Camp Chiricahua Jul 11—22, 2018
Posted by Michael O'Brien
Camp Chiricahua is a natural history exploration of Southeast Arizona’s “sky islands” and surrounding desert, grassland, and riparian forest. The biodiversity in this region is among the richest in the country due to the confluence of four major biogeographic regions: the Sonoran Desert from the west, the Chihuahuan Desert from the east, the Rocky Mountains from the north, and the Sierra Madre from the south. Our 2018 crew of young naturalists took to the field with eyes open to all forms of life, from birds and mammals to reptiles, butterflies, beetles, plants, and much more.
After fires prevented us from camping on Mt. Lemmon in 2017, it was a pleasure to get back there this year. One typically thinks of Arizona in the summertime as hot, but the weather was delightfully cool as we arose our first morning at Rose Canyon Lake Campground, with temperatures in the low 60s! Broad-tailed Hummingbird, Cordilleran Flycatcher, Violet-green Swallow, Mountain Chickadee, Pygmy Nuthatch, Hermit Thrush, and Pine Siskin were among the birds that greeted us as we emerged from our tents, all species typical of the Rocky Mountains. But along with these, we quickly tracked down such specialties as Olive and Grace’s warblers, Painted Redstart, and the ubiquitous Yellow-eyed Junco, confirming that we were indeed in Southeast Arizona! Exploration of nearby Incinerator Ridge, Summerhaven, and Marshall Gulch helped us round out our search for higher elevation specialties such as Greater Pewee, Red-faced and Virginia’s warblers, and Hepatic Tanager, plus Abert’s Squirrel, Greater Short-horned Lizard, Madrean Alligator Lizard, and puddling Echo Azures and Marine Blues. And always a top highlight of camp, we made a special visit to some private feeders in Willow Canyon, where we were surrounded by hummingbirds of several species, plus up-close views of Acorn Woodpeckers, Mexican Jay, both nuthatches, Black-headed Grosbeak, and others, plus a fly-over Zone-tailed Hawk. A delightful spot for photography, field sketching, and to have hummers land on your fingers!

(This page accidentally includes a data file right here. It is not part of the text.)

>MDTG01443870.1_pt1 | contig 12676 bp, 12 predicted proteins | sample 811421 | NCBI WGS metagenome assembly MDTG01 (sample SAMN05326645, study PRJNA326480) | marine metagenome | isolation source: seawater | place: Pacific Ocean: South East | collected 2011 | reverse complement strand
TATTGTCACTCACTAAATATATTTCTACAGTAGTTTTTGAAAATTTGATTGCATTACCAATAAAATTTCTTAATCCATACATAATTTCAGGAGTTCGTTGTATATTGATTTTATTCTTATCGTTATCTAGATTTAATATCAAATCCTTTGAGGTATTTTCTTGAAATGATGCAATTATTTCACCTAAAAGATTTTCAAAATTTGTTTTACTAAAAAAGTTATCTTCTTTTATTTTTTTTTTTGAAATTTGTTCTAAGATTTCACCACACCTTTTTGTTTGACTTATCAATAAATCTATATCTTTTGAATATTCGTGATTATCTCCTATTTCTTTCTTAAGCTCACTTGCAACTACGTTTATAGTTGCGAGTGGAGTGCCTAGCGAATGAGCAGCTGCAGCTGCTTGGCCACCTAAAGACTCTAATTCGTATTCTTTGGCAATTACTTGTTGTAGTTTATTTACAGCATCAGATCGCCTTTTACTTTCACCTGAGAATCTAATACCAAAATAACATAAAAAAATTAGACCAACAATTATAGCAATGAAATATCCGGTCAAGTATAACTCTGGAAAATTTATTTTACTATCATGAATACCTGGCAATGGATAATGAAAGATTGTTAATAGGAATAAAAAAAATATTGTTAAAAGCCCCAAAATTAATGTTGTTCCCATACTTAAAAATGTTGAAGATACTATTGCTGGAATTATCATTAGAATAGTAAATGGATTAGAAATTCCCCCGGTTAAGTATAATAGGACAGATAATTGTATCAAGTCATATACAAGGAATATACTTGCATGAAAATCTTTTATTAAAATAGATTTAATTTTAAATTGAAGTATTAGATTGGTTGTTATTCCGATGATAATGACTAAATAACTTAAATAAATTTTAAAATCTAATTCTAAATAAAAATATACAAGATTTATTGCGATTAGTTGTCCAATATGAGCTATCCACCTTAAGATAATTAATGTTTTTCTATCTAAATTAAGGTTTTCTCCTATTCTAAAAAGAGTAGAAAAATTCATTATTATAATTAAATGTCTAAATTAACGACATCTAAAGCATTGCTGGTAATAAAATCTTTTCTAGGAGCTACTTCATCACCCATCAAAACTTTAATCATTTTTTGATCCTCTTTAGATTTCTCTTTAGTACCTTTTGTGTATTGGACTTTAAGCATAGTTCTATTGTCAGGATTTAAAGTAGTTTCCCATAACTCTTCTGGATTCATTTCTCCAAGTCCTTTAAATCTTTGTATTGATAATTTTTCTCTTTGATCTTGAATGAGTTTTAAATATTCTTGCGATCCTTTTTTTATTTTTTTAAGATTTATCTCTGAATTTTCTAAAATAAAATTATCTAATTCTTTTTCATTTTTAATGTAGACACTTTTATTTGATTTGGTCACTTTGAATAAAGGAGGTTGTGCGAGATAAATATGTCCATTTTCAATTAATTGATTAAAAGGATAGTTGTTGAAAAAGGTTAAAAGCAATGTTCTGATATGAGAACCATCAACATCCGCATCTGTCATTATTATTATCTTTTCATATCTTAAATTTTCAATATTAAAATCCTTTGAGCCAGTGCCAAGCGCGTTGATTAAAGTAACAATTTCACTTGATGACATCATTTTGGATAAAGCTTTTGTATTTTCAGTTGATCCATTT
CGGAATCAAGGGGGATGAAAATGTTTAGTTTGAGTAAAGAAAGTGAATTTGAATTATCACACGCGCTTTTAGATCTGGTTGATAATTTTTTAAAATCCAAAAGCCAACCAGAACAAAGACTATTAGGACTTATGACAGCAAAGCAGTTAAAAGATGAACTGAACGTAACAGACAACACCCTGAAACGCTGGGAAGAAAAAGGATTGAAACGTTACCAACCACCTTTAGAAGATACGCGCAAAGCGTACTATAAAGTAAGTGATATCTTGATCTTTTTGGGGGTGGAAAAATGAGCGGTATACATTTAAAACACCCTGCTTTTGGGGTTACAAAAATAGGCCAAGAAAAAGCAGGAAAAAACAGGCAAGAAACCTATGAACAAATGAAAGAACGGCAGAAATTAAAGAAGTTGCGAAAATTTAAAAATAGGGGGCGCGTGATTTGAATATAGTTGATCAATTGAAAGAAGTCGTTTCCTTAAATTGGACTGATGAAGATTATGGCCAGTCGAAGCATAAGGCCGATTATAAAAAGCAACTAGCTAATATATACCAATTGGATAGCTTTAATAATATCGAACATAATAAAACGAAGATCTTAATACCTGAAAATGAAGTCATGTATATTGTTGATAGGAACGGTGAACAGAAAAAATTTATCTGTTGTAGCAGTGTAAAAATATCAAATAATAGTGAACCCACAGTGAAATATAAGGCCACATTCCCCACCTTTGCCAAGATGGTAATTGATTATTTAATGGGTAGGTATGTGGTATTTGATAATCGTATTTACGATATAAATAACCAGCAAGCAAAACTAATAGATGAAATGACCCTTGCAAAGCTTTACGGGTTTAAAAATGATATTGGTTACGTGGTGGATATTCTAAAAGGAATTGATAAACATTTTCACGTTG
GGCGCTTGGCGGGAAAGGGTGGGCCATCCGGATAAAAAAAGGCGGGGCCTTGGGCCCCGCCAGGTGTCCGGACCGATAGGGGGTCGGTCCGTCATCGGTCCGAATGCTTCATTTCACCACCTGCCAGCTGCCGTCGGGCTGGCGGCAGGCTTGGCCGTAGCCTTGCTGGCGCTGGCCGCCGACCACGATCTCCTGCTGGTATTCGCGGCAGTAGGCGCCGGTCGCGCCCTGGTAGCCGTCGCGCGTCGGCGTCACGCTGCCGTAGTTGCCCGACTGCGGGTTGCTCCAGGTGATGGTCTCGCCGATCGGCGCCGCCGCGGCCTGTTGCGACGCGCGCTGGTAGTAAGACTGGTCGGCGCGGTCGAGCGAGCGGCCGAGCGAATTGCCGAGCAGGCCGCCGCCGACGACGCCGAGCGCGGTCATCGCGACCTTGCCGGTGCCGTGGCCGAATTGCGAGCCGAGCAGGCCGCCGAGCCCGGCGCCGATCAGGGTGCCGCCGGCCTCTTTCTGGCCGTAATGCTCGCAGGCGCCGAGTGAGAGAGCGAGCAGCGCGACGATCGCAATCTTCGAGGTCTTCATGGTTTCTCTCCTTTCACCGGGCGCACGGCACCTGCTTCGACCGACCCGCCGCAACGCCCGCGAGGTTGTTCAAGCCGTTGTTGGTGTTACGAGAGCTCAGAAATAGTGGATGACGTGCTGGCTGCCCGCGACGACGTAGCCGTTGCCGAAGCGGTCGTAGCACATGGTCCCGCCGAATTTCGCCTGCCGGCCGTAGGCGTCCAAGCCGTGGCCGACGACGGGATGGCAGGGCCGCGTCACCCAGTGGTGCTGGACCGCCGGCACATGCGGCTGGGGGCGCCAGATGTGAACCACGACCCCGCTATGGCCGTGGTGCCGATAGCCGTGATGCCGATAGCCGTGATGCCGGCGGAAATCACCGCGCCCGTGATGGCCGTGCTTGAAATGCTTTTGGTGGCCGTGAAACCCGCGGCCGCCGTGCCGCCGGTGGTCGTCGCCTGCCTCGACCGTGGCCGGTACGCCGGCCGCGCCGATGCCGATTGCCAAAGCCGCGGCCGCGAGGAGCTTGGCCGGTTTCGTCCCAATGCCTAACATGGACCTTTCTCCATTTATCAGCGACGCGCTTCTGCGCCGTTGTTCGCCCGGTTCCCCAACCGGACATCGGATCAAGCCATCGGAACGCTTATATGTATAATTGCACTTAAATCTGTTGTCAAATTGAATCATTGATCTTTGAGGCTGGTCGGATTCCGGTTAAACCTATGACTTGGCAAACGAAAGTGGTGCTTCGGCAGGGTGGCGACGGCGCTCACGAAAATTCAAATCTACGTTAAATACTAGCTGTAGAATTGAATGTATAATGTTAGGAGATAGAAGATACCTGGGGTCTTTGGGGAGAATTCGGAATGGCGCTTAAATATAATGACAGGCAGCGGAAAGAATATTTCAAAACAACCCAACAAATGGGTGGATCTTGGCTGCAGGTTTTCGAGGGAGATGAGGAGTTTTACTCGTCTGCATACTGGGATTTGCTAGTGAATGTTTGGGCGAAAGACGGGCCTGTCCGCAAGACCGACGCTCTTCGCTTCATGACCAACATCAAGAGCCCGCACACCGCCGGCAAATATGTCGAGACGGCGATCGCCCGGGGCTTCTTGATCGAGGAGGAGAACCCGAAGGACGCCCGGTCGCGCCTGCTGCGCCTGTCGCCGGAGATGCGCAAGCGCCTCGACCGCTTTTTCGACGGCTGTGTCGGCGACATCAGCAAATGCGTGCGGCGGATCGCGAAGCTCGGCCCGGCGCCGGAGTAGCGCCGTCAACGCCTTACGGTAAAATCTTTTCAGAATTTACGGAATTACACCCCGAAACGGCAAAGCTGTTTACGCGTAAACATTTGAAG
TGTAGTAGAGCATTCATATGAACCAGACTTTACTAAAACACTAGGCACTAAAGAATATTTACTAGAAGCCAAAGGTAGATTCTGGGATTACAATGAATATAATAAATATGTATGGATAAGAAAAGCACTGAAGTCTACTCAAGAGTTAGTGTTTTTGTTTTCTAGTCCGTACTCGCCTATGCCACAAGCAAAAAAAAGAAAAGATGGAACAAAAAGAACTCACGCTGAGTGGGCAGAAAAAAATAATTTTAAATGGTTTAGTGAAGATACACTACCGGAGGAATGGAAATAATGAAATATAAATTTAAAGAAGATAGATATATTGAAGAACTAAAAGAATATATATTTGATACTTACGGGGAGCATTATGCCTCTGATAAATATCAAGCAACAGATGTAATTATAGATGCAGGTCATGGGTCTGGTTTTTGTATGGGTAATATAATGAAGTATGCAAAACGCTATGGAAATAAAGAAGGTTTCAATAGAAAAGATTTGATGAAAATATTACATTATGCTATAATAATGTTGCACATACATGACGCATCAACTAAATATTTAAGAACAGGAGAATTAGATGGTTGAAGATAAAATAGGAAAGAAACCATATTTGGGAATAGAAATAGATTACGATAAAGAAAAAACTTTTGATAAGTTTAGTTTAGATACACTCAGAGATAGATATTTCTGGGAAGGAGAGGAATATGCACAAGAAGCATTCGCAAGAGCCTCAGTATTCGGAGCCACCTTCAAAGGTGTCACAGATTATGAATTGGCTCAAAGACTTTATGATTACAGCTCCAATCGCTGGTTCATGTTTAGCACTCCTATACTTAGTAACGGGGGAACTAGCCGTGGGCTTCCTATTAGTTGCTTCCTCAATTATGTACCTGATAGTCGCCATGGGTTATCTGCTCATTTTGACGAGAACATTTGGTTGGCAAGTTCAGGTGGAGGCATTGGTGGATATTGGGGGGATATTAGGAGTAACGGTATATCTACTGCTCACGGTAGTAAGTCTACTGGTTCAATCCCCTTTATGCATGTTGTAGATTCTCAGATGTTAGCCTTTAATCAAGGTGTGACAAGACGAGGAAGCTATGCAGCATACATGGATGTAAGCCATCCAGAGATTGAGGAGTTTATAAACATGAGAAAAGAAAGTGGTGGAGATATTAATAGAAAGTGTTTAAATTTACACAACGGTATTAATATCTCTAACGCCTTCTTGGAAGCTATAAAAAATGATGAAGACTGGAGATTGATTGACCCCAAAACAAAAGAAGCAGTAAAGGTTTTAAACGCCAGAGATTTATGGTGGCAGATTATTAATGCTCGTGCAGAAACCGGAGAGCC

Read Michael’s full report in his Field Report.